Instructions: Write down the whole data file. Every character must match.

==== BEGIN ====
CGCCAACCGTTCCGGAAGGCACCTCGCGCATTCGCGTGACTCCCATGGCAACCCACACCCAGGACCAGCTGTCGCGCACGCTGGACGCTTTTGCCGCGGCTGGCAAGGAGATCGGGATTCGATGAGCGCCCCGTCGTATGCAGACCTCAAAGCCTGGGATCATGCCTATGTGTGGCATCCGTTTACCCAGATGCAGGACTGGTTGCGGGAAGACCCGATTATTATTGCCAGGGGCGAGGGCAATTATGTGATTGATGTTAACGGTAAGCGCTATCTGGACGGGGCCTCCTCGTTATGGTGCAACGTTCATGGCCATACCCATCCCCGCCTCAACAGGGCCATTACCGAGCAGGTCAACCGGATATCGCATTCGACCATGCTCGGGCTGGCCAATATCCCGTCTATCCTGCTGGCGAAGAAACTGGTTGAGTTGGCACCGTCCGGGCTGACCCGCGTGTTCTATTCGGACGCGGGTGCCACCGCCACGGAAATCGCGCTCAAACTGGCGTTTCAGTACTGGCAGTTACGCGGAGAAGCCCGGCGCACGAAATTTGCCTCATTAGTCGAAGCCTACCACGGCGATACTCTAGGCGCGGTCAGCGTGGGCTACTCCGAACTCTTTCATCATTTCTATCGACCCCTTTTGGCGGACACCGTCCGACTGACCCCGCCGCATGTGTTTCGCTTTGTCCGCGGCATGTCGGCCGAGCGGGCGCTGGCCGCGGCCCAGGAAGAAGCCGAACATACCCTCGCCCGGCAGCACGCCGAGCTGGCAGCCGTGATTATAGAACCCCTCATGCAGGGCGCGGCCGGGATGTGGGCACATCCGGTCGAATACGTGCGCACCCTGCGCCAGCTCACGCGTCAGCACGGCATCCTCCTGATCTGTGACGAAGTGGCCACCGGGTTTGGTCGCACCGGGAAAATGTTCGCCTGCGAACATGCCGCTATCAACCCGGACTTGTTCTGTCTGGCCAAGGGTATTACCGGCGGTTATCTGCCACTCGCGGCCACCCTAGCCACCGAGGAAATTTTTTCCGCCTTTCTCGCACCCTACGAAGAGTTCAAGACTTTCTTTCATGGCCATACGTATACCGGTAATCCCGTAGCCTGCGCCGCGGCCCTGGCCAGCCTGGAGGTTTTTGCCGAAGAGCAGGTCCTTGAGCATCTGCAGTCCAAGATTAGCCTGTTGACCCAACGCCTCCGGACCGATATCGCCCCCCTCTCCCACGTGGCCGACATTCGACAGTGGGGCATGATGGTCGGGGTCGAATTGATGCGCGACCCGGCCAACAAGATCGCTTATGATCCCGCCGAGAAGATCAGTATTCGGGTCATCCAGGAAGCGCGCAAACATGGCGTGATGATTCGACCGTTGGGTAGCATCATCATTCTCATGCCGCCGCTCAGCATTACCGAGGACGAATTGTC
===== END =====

CGCCAACCGTTCCGGAAGGCACCTCGCGCATTCGCGTGACTCCCATGGCAACCCACACCCAGGACCAGCTGTCGCGCACGCTGGACGCTTTTGCCGCGGCTGGCAAGGAGATCGGGATTCGATGAGCGCCCCGTCGTATGCAGACCTCAAAGCCTGGGATCATGCCTATGTGTGGCATCCGTTTACCCAGATGCAGGACTGGTTGCGGGAAGACCCGATTATTATTGCCAGGGGCGAGGGCAATTATGTGATTGATGTTAACGGTAAGCGCTATCTGGACGGGGCCTCCTCGTTATGGTGCAACGTTCATGGCCATACCCATCCCCGCCTCAACAGGGCCATTACCGAGCAGGTCAACCGGATATCGCATTCGACCATGCTCGGGCTGGCCAATATCCCGTCTATCCTGCTGGCGAAGAAACTGGTTGAGTTGGCACCGTCCGGGCTGACCCGCGTGTTCTATTCGGACGCGGGTGCCACCGCCACGGAAATCGCGCTCAAACTGGCGTTTCAGTACTGGCAGTTACGCGGAGAAGCCCGGCGCACGAAATTTGCCTCATTAGTCGAAGCCTACCACGGCGATACTCTAGGCGCGGTCAGCGTGGGCTACTCCGAACTCTTTCATCATTTCTATCGACCCCTTTTGGCGGACACCGTCCGACTGACCCCGCCGCATGTGTTTCGCTTTGTCCGCGGCATGTCGGCCGAGCGGGCGCTGGCCGCGGCCCAGGAAGAAGCCGAACATACCCTCGCCCGGCAGCACGCCGAGCTGGCAGCCGTGATTATAGAACCCCTCATGCAGGGCGCGGCCGGGATGTGGGCACATCCGGTCGAATACGTGCGCACCCTGCGCCAGCTCACGCGTCAGCACGGCATCCTCCTGATCTGTGACGAAGTGGCCACCGGGTTTGGTCGCACCGGGAAAATGTTCGCCTGCGAACATGCCGCTATCAACCCGGACTTGTTCTGTCTGGCCAAGGGTATTACCGGCGGTTATCTGCCACTCGCGGCCACCCTAGCCACCGAGGAAATTTTTTCCGCCTTTCTCGCACCCTACGAAGAGTTCAAGACTTTCTTTCATGGCCATACGTATACCGGTAATCCCGTAGCCTGCGCCGCGGCCCTGGCCAGCCTGGAGGTTTTTGCCGAAGAGCAGGTCCTTGAGCATCTGCAGTCCAAGATTAGCCTGTTGACCCAACGCCTCCGGACCGATATCGCCCCCCTCTCCCACGTGGCCGACATTCGACAGTGGGGCATGATGGTCGGGGTCGAATTGATGCGCGACCCGGCCAACAAGATCGCTTATGATCCCGCCGAGAAGATCAGTATTCGGGTCATCCAGGAAGCGCGCAAACATGGCGTGATGATTCGACCGTTGGGTAGCATCATCATTCTCATGCCGCCGCTCAGCATTACCGAGGACGAATTGTC